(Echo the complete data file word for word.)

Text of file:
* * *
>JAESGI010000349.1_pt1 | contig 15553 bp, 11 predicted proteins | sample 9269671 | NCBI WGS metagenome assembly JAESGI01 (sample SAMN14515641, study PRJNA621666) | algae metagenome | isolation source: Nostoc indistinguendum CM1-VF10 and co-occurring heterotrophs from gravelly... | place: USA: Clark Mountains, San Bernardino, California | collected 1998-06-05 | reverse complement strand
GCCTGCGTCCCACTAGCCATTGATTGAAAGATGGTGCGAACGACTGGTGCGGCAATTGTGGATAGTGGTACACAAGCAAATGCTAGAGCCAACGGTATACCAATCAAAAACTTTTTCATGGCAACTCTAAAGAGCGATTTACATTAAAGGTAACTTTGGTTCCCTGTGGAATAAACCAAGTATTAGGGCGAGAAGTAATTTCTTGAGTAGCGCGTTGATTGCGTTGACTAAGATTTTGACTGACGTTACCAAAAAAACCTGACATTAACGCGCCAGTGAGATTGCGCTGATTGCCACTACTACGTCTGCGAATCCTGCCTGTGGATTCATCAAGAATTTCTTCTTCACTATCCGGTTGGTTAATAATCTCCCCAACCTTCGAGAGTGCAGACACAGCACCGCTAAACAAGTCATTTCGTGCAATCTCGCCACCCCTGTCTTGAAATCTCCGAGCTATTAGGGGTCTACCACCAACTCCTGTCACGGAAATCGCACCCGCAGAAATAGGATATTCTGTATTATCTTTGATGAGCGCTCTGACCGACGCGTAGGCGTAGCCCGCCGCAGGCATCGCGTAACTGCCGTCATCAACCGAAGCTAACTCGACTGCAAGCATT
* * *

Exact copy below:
>JAESGI010000349.1_pt1 | contig 15553 bp, 11 predicted proteins | sample 9269671 | NCBI WGS metagenome assembly JAESGI01 (sample SAMN14515641, study PRJNA621666) | algae metagenome | isolation source: Nostoc indistinguendum CM1-VF10 and co-occurring heterotrophs from gravelly... | place: USA: Clark Mountains, San Bernardino, California | collected 1998-06-05 | reverse complement strand
GCCTGCGTCCCACTAGCCATTGATTGAAAGATGGTGCGAACGACTGGTGCGGCAATTGTGGATAGTGGTACACAAGCAAATGCTAGAGCCAACGGTATACCAATCAAAAACTTTTTCATGGCAACTCTAAAGAGCGATTTACATTAAAGGTAACTTTGGTTCCCTGTGGAATAAACCAAGTATTAGGGCGAGAAGTAATTTCTTGAGTAGCGCGTTGATTGCGTTGACTAAGATTTTGACTGACGTTACCAAAAAAACCTGACATTAACGCGCCAGTGAGATTGCGCTGATTGCCACTACTACGTCTGCGAATCCTGCCTGTGGATTCATCAAGAATTTCTTCTTCACTATCCGGTTGGTTAATAATCTCCCCAACCTTCGAGAGTGCAGACACAGCACCGCTAAACAAGTCATTTCGTGCAATCTCGCCACCCCTGTCTTGAAATCTCCGAGCTATTAGGGGTCTACCACCAACTCCTGTCACGGAAATCGCACCCGCAGAAATAGGATATTCTGTATTATCTTTGATGAGCGCTCTGACCGACGCGTAGGCGTAGCCCGCCGCAGGCATCGCGTAACTGCCGTCATCAACCGAAGCTAACTCGACTGCAAGCATT